A year ago, I was given a free BACtrack® Vio™ at a technology focused press event. I am, because I feel like it, including this product information into this very personal story I’m about to share with you. This is the first time I’ve ever written about this, and my memories of so many shattered lives. After a Woman Was Left in a Coma by a Drunk Driver, I Became Her BFF: She’ll Never Know & I’d Still Do It All Over Again

Don't Be a Drunk Driver

Have you ever met someone who changed later on in your relationship? I mean, really changed, like not even close to the same person s/he was? I’ve met a few people like that, especially during my teen years, and those experiences changed me, too.  In fact, one of my best friend’s changed. I’ll tell you all about her, shortly. First, there was a woman who Sue spent a lot of time with, and for that reason, I did too. That woman changed because only the right side of her brain functioned properly. The left side had suffered such severe trauma, it was close to non-functioning. You’ve heard of the science based right side – left side articles. Now, just imagine what life was like for her! She managed to make it through each day, with a lot of support and a live-in facility. She had a life. But, she would never be the same. Ever.

Then, there was a man, the husband of a woman I worked for. I was the babysitter. I babysat both the children and the husband. The husband had suffered several severe strokes. He had brain damage. Among other things, it was my job to protect the children from him because the husband had little control over his “urges.” I’m sure I didn’t understand how much so at the time, but I was in way over my head! I had to protect the children, myself, and even his wife on a few occasions. The man’s wife told me stories about her husband, before his injuries. She described a man who was completely different from the man who I knew. The whole heartbreaking story, for everyone who lived in that house, is one has tugged at my heartstrings for years.

People change. We have the right to choose to change. But, what about the people who don’t have a choice? What about them? What if they don’t want to change? What if they are happy just the way they are? There are accidents and diseases and all kinds of terrible things in life that could change our lives in an instant. I understand that. What I don’t understand, is making a choice to destroy someone else’s life. Driving drunk is a choice. While there are plenty of people who have driven at twice or more than the legal limit, my guess is that most people don’t realize they are over-the-limit and impaired. The truth is, whether the consequences of driving drunk are from a conscious choice to do so, or from a foolish choice to assume best-case-scenario, it’s a choice. It’s a choice that could change your life and anyone else’s, forever.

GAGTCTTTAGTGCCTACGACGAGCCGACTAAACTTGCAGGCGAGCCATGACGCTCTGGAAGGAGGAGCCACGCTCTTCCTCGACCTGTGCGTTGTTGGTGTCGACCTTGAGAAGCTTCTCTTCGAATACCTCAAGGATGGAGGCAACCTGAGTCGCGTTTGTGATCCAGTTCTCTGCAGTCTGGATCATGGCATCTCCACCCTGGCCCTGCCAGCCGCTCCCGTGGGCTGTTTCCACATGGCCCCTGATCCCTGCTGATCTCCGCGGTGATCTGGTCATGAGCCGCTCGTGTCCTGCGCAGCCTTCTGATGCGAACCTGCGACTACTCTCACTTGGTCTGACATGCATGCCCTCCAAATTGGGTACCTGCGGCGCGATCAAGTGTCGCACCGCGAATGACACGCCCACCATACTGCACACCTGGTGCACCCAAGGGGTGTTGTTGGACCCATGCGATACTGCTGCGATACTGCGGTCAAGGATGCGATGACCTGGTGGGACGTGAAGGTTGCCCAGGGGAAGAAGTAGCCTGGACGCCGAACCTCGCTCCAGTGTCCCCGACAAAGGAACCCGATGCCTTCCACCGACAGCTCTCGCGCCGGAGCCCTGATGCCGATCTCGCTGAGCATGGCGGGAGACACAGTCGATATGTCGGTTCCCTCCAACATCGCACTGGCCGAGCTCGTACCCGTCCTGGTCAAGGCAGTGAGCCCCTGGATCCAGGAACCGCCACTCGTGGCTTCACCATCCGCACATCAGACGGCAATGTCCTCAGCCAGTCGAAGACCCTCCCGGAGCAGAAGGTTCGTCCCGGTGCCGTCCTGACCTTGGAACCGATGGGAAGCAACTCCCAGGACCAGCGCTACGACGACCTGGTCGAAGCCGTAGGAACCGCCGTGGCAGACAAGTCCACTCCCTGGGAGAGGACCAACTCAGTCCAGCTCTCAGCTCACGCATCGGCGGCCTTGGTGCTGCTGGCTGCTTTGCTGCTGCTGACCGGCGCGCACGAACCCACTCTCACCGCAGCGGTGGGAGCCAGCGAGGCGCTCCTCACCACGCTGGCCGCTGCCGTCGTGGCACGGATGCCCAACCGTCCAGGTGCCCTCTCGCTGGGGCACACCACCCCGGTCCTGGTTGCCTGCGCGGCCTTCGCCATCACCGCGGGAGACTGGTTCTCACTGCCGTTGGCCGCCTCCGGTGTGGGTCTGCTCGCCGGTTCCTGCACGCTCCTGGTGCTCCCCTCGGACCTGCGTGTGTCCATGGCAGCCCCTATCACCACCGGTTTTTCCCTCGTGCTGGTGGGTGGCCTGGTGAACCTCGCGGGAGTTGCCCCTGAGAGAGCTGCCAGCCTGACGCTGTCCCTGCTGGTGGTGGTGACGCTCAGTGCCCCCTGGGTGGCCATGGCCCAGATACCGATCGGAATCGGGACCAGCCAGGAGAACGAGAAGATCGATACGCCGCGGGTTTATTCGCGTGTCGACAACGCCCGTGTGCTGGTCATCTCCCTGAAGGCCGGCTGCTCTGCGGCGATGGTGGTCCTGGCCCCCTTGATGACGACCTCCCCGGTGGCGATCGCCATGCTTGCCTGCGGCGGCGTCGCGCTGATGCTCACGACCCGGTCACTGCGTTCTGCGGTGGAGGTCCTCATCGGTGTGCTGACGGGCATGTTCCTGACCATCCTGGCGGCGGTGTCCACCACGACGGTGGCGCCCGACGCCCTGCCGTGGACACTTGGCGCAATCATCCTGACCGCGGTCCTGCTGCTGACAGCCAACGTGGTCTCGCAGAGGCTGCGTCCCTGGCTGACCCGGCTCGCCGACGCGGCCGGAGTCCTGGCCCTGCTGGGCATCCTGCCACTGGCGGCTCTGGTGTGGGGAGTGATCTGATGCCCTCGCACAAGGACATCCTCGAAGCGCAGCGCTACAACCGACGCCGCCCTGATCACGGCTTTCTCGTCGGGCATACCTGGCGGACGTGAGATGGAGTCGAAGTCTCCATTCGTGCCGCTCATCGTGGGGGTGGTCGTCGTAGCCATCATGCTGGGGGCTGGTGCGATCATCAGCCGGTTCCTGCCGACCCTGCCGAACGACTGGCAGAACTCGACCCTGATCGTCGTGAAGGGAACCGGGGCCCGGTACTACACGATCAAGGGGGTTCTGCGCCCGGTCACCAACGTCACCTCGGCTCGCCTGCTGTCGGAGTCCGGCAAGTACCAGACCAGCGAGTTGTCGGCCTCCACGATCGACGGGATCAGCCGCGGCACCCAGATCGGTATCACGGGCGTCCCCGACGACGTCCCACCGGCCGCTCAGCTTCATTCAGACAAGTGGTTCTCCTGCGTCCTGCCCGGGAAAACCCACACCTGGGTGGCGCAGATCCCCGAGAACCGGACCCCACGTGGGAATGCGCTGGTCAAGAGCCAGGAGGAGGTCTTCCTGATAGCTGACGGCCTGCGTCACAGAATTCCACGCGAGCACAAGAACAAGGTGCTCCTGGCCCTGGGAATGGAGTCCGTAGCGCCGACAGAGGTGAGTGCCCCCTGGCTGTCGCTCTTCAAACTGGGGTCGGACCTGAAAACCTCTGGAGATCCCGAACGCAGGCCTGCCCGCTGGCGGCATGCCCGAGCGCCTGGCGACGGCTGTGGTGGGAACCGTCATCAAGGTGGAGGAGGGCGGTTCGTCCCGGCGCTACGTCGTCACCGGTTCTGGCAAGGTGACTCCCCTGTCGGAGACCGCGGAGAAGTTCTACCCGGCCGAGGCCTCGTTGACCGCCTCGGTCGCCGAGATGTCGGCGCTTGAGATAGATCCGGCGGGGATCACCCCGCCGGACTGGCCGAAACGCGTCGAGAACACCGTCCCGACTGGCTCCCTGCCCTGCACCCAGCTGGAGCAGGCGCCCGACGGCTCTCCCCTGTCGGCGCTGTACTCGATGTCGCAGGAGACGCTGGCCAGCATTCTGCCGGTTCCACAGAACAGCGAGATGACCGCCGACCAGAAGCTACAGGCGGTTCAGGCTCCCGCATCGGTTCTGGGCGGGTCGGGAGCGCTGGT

That brings me to the story of one of my best friends. By that time in her life, I was one of her only friends. I spent many days with her, but she never met me. After reading a newspaper article about her, I couldn’t resist the urge to meet her in person. She was a pretty woman in her early twenties. She was in a coma after a terrible car accident. The story of the accident was in many of the local newspapers. It wasn’t the initial story that caught my attention, though. I didn’t hear about her story until she was moved to a nursing-home. She was in the beginning of her life, about to be moved to a facility where most people were at the end of their lives. That caught my attention. I started visiting her. I read to her. I sang to her. I played music and danced next to her bed. I brushed her hair and tried with everything in me to share my youth with her. I wanted her to feel young. I longed for her to live whatever life she planned to, before her accident. By the time I decided to be her new BFF, few family or friends visited her anymore. So, I kept introducing her to my friends. I made quite a few of them go visit her with me. I thought that she might have a better chance of waking up if she was surrounded with youth and life, rather than old age and constant death. Yes, there was constant death. It was a nursing home. The following year I left the State. Years later, one of my younger sisters got a job in that same nursing home. She called me to tell me that my picture was still in Shannon’s room. I even got the chance to speak to Shannon’s mother that year to tell her that her daughter was forever in my heart.

To this day, I am grateful for every minute I got to spend with Shannon. I can only hope she knew I was there. In a moment, her entire life was changed forever.

Drunk driving is not an accident. I’m asking you, begging you, telling you to make informed choices. Talk about drunk driving with your friends. If you are old enough to drink, you are old enough to have a conversation about the potential consequences of being a drunk driver. In fact, offer a breathalyzer test to your friends and family before they leave a gathering or event! Gift one so they can do the same for their friends.

Honestly, I can’t think of a better Holiday Gift! 

Aside from the free breathalyzer that was given to me a year ago, I’ve had no other form of sponsorship for this post. In honor of Shannon, and those like her, I implore you to be responsible. Have fun. Gather. Drink wine. Drink whatever you want, but drink responsibly and DON’T drink and drive. 

The BACtrack® Vio™ is only $49.99. It comes with three mouthpiece attachments so you can test your friends as well! It works together with free a app that is user friendly. It’s on my holiday shopping list, for sure! I can think of several people who would really appreciate one.

don't be a drunk driver

don't be a drunk driver

Don't be a drunk driver

don't be a drunk driver

don't be a drunk driver

Be better safe than sorry!

By: Alicia Gonzale